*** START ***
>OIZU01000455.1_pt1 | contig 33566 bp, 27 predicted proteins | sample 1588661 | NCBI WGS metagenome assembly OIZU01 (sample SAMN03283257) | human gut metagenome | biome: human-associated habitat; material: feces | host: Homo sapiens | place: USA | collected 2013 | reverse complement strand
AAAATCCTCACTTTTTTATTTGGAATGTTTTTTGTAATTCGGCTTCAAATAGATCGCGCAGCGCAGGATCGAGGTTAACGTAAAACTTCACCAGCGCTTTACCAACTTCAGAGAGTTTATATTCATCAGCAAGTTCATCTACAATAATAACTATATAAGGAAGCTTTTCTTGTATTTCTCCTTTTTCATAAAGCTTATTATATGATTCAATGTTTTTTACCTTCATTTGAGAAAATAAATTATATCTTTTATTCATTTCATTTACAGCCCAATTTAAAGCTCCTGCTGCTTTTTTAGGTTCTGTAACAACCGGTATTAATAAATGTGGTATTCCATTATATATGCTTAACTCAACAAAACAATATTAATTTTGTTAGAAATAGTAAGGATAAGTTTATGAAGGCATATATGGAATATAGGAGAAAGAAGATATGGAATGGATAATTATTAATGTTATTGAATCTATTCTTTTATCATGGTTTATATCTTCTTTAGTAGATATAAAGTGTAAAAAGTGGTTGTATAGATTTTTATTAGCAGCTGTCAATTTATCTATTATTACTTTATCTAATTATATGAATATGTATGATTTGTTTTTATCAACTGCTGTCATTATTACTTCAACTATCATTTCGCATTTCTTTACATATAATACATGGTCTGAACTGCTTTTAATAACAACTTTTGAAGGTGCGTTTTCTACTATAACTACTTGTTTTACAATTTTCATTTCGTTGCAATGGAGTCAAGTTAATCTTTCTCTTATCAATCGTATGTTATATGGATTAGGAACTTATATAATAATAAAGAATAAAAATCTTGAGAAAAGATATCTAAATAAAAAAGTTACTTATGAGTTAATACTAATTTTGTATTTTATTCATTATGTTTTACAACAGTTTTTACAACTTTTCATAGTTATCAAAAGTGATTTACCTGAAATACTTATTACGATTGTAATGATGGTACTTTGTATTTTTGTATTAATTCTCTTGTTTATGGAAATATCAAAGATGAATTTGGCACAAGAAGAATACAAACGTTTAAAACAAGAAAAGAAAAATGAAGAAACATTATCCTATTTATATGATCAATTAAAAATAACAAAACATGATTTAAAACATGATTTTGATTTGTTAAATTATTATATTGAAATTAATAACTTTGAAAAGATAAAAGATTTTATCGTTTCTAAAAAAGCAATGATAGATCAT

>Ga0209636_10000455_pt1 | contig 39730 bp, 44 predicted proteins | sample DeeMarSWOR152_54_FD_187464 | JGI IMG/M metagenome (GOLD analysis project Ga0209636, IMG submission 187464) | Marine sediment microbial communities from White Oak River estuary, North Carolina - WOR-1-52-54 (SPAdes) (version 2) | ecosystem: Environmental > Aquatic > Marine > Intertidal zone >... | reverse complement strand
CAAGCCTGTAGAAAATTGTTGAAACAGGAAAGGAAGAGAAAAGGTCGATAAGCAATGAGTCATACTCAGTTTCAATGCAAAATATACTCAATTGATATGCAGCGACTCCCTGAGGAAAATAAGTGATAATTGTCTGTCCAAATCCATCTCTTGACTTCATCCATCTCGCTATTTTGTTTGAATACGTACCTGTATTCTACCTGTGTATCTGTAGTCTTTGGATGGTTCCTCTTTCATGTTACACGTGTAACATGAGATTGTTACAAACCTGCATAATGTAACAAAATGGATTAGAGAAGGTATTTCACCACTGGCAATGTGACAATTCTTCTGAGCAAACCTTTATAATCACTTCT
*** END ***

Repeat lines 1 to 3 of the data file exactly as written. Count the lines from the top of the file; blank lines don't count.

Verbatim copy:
>OIZU01000455.1_pt1 | contig 33566 bp, 27 predicted proteins | sample 1588661 | NCBI WGS metagenome assembly OIZU01 (sample SAMN03283257) | human gut metagenome | biome: human-associated habitat; material: feces | host: Homo sapiens | place: USA | collected 2013 | reverse complement strand
AAAATCCTCACTTTTTTATTTGGAATGTTTTTTGTAATTCGGCTTCAAATAGATCGCGCAGCGCAGGATCGAGGTTAACGTAAAACTTCACCAGCGCTTTACCAACTTCAGAGAGTTTATATTCATCAGCAAGTTCATCTACAATAATAACTATATAAGGAAGCTTTTCTTGTATTTCTCCTTTTTCATAAAGCTTATTATATGATTCAATGTTTTTTACCTTCATTTGAGAAAATAAATTATATCTTTTATTCATTTCATTTACAGCCCAATTTAAAGCTCCTGCTGCTTTTTTAGGTTCTGTAACAACCGGTATTAATAAATGTGGTATTCCATTATATATGCTTAACTCAACAAAACAATATTAATTTTGTTAGAAATAGTAAGGATAAGTTTATGAAGGCATATATGGAATATAGGAGAAAGAAGATATGGAATGGATAATTATTAATGTTATTGAATCTATTCTTTTATCATGGTTTATATCTTCTTTAGTAGATATAAAGTGTAAAAAGTGGTTGTATAGATTTTTATTAGCAGCTGTCAATTTATCTATTATTACTTTATCTAATTATATGAATATGTATGATTTGTTTTTATCAACTGCTGTCATTATTACTTCAACTATCATTTCGCATTTCTTTACATATAATACATGGTCTGAACTGCTTTTAATAACAACTTTTGAAGGTGCGTTTTCTACTATAACTACTTGTTTTACAATTTTCATTTCGTTGCAATGGAGTCAAGTTAATCTTTCTCTTATCAATCGTATGTTATATGGATTAGGAACTTATATAATAATAAAGAATAAAAATCTTGAGAAAAGATATCTAAATAAAAAAGTTACTTATGAGTTAATACTAATTTTGTATTTTATTCATTATGTTTTACAACAGTTTTTACAACTTTTCATAGTTATCAAAAGTGATTTACCTGAAATACTTATTACGATTGTAATGATGGTACTTTGTATTTTTGTATTAATTCTCTTGTTTATGGAAATATCAAAGATGAATTTGGCACAAGAAGAATACAAACGTTTAAAACAAGAAAAGAAAAATGAAGAAACATTATCCTATTTATATGATCAATTAAAAATAACAAAACATGATTTAAAACATGATTTTGATTTGTTAAATTATTATATTGAAATTAATAACTTTGAAAAGATAAAAGATTTTATCGTTTCTAAAAAAGCAATGATAGATCAT

>Ga0209636_10000455_pt1 | contig 39730 bp, 44 predicted proteins | sample DeeMarSWOR152_54_FD_187464 | JGI IMG/M metagenome (GOLD analysis project Ga0209636, IMG submission 187464) | Marine sediment microbial communities from White Oak River estuary, North Carolina - WOR-1-52-54 (SPAdes) (version 2) | ecosystem: Environmental > Aquatic > Marine > Intertidal zone >... | reverse complement strand